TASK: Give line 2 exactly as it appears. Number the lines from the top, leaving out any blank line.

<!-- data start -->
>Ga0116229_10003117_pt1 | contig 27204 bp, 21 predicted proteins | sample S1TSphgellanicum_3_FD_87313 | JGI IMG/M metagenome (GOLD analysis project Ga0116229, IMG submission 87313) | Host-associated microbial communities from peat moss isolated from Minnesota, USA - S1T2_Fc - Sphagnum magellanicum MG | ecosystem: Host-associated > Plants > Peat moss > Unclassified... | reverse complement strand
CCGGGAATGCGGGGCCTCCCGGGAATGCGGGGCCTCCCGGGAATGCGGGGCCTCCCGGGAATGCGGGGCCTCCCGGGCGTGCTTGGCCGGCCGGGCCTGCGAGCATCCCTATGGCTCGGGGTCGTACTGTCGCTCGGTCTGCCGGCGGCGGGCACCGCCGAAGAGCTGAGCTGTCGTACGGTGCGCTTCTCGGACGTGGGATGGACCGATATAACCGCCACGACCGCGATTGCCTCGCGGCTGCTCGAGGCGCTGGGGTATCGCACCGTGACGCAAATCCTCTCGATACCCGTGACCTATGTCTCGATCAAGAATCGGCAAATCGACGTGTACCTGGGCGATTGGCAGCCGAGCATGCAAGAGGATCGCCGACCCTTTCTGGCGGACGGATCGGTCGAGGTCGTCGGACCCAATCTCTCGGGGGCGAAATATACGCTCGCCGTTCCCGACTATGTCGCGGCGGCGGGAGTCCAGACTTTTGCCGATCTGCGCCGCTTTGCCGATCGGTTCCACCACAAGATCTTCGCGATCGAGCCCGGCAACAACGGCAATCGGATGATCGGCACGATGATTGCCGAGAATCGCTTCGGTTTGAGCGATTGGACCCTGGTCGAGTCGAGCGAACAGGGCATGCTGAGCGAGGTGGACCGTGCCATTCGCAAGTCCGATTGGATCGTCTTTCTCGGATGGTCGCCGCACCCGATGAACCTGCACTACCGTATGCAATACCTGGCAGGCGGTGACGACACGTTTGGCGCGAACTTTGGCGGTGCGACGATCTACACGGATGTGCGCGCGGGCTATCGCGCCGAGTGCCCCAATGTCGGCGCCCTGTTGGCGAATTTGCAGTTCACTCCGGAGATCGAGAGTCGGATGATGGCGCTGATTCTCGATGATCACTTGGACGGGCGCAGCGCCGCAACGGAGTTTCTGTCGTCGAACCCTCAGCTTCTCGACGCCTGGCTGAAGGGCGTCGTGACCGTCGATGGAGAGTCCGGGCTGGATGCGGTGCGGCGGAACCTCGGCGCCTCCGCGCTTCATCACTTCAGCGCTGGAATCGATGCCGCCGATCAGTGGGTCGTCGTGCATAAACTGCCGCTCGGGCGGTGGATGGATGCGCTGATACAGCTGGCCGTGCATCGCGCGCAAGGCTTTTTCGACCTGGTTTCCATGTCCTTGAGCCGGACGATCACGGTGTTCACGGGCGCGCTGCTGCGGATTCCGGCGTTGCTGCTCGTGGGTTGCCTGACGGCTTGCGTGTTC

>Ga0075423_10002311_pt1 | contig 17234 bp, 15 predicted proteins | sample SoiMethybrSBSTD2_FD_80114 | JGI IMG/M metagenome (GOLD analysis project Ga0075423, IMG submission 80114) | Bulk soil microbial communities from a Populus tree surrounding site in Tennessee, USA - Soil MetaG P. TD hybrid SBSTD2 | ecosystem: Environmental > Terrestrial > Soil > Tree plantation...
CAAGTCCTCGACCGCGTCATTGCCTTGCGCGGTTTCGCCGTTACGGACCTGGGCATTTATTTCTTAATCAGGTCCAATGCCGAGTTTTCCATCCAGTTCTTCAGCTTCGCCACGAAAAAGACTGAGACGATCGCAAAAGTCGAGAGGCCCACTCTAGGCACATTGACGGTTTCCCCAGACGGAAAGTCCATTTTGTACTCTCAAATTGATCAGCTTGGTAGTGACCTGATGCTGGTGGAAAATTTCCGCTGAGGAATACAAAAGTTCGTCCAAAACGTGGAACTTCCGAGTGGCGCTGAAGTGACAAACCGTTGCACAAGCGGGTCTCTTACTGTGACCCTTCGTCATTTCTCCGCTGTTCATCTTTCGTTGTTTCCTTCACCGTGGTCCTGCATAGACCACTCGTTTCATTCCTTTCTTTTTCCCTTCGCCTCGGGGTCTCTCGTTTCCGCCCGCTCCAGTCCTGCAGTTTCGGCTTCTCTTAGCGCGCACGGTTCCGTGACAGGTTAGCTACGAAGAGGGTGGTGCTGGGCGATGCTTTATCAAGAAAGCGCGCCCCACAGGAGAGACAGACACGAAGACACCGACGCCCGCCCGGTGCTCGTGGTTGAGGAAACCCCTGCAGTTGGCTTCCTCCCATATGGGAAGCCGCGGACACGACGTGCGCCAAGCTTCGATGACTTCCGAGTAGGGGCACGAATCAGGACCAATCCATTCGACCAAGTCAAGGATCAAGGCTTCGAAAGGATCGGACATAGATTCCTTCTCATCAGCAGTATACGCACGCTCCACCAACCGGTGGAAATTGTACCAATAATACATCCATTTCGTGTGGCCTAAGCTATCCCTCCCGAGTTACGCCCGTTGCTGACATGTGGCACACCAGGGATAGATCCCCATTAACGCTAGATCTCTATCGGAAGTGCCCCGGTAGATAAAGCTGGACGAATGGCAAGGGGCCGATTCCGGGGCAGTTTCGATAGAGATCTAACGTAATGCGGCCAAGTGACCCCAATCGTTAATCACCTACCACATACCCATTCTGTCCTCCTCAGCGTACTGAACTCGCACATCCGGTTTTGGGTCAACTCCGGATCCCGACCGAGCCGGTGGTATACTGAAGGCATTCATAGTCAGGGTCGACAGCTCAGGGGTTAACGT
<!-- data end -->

CCGGGAATGCGGGGCCTCCCGGGAATGCGGGGCCTCCCGGGAATGCGGGGCCTCCCGGGAATGCGGGGCCTCCCGGGCGTGCTTGGCCGGCCGGGCCTGCGAGCATCCCTATGGCTCGGGGTCGTACTGTCGCTCGGTCTGCCGGCGGCGGGCACCGCCGAAGAGCTGAGCTGTCGTACGGTGCGCTTCTCGGACGTGGGATGGACCGATATAACCGCCACGACCGCGATTGCCTCGCGGCTGCTCGAGGCGCTGGGGTATCGCACCGTGACGCAAATCCTCTCGATACCCGTGACCTATGTCTCGATCAAGAATCGGCAAATCGACGTGTACCTGGGCGATTGGCAGCCGAGCATGCAAGAGGATCGCCGACCCTTTCTGGCGGACGGATCGGTCGAGGTCGTCGGACCCAATCTCTCGGGGGCGAAATATACGCTCGCCGTTCCCGACTATGTCGCGGCGGCGGGAGTCCAGACTTTTGCCGATCTGCGCCGCTTTGCCGATCGGTTCCACCACAAGATCTTCGCGATCGAGCCCGGCAACAACGGCAATCGGATGATCGGCACGATGATTGCCGAGAATCGCTTCGGTTTGAGCGATTGGACCCTGGTCGAGTCGAGCGAACAGGGCATGCTGAGCGAGGTGGACCGTGCCATTCGCAAGTCCGATTGGATCGTCTTTCTCGGATGGTCGCCGCACCCGATGAACCTGCACTACCGTATGCAATACCTGGCAGGCGGTGACGACACGTTTGGCGCGAACTTTGGCGGTGCGACGATCTACACGGATGTGCGCGCGGGCTATCGCGCCGAGTGCCCCAATGTCGGCGCCCTGTTGGCGAATTTGCAGTTCACTCCGGAGATCGAGAGTCGGATGATGGCGCTGATTCTCGATGATCACTTGGACGGGCGCAGCGCCGCAACGGAGTTTCTGTCGTCGAACCCTCAGCTTCTCGACGCCTGGCTGAAGGGCGTCGTGACCGTCGATGGAGAGTCCGGGCTGGATGCGGTGCGGCGGAACCTCGGCGCCTCCGCGCTTCATCACTTCAGCGCTGGAATCGATGCCGCCGATCAGTGGGTCGTCGTGCATAAACTGCCGCTCGGGCGGTGGATGGATGCGCTGATACAGCTGGCCGTGCATCGCGCGCAAGGCTTTTTCGACCTGGTTTCCATGTCCTTGAGCCGGACGATCACGGTGTTCACGGGCGCGCTGCTGCGGATTCCGGCGTTGCTGCTCGTGGGTTGCCTGACGGCTTGCGTGTTC